What's the most clever excuse you've ever used to get out of a traffic ticket? Have you faked being sick, or said that you were on your way to the hospital to see a dying relative, or insisted that your car was a victim of unintended acceleration?
A California activist and consultant for nonprofits named Jonathan Frieman may have cooked up the most clever excuse for committing a traffic offense in the history of the world. Frieman got nailed for driving alone in the carpool lane, but he insists he's innocent. Why? Because corporations are people. That's what he says, anyway.
The U.S. Supreme Court's 2010 "Citizens United" decision rankled many Americans because it ruled that corporations and unions have a right under the First Amendment to make independent political expenditures. This opened the door for them to give unlimited money to the so-called "Super PACs," who spent most of it during the last election on advertising designed to sway voters one way or the other. Critics say this has opened the door to corporate personhood.
Back to Frieman. Inside Bay Area reports that he was ticketed in October for driving in the carpool lane during restricted hours, a violation that nets a $478 fine.
But Frieman will argue — in a way to protest the Supreme Court decision — that since he had his incorporation papers onboard with him, it's okay for him to drive in the carpool lane. He had an extra "person" with him, you see.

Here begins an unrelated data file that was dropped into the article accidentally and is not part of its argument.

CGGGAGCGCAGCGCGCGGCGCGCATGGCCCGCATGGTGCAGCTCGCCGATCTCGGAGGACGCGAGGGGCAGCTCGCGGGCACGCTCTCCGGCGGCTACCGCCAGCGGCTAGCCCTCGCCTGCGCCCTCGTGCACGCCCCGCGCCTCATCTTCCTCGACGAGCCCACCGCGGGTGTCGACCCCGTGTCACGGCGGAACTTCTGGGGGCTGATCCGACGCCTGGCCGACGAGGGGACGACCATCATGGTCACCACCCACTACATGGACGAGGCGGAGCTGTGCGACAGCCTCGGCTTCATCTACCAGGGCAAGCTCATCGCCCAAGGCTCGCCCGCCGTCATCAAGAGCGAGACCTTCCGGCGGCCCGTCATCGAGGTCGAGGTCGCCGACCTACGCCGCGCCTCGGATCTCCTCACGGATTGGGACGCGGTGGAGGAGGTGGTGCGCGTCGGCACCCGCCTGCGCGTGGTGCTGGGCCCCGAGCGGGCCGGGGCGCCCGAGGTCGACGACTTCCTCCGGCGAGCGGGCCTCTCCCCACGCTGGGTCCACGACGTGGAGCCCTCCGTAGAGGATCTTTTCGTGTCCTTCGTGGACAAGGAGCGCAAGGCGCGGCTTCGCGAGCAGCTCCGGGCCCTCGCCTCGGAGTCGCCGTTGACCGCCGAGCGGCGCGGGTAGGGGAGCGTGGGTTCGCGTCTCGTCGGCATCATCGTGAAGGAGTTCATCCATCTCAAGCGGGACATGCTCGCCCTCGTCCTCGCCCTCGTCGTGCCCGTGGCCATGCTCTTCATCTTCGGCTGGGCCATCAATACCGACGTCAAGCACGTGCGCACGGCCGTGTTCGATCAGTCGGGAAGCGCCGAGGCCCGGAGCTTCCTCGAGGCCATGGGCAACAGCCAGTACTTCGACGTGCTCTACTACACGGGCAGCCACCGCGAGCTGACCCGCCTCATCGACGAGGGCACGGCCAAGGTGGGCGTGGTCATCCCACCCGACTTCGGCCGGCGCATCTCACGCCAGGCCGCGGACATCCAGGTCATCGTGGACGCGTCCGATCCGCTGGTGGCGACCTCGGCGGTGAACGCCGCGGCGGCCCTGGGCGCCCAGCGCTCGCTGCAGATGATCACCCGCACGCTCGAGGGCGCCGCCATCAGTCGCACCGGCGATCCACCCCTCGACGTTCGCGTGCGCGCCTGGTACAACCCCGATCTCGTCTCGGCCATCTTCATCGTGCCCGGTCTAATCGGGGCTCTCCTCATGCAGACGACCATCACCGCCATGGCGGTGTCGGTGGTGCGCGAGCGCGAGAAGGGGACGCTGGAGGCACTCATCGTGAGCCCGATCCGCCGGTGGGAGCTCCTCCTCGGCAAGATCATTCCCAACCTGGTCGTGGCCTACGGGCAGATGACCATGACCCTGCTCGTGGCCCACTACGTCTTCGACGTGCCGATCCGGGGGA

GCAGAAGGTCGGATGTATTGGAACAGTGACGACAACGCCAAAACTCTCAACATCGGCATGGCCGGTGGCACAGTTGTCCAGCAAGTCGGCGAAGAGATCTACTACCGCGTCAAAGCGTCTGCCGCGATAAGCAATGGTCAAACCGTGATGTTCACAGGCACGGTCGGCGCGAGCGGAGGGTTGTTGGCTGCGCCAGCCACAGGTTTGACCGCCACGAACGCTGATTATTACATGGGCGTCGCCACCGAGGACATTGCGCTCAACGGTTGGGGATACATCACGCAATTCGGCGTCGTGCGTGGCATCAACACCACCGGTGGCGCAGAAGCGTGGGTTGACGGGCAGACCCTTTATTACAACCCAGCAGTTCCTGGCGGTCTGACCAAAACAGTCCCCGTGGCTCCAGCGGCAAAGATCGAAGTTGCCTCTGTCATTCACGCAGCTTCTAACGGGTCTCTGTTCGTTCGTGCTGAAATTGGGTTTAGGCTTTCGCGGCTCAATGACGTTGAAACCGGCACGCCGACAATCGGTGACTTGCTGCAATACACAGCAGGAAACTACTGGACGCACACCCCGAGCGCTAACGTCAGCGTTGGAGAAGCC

Here's what he said in a news release sent to Inside Bay Area:
"Corporations are imaginary entities, and we've let them run wild," Frieman said in a news release. "Their original intent 200 years ago at the dawn of our nation was to serve human beings. So I'm wresting back that power by making their personhood serve me."
They added this:
California Vehicle Code section 470 defines a "person" as "a natural person, firm, copartnership, association, limited liability company, or corporation." Section 21655.5, under which Frieman was cited, states that "no person shall drive a vehicle upon lanes except in conformity with the instructions imparted by the official traffic control devices."
Ford Greene, Frieman's attorney and a San Anselmo councilman, said the Vehicle Code makes "person" and "corporation" equivalent, so "when a corporation is present in one's car, it is sufficient to qualify as a two-person occupancy for commuter lane purposes. When the corporate presence in our electoral process is financially dominant, by parity it appears appropriate to recognize such presence in an automobile."
Frieman has a traffic court hearing on Monday, and he says that if he's not victorious there, he'll take his case all the way to the California Supreme Court. My guess is the judge won't think he's terribly cute.
Do you think Frieman has a point here? Will he pull this off?
Photo credit Shutterstock
Hat tip to D R!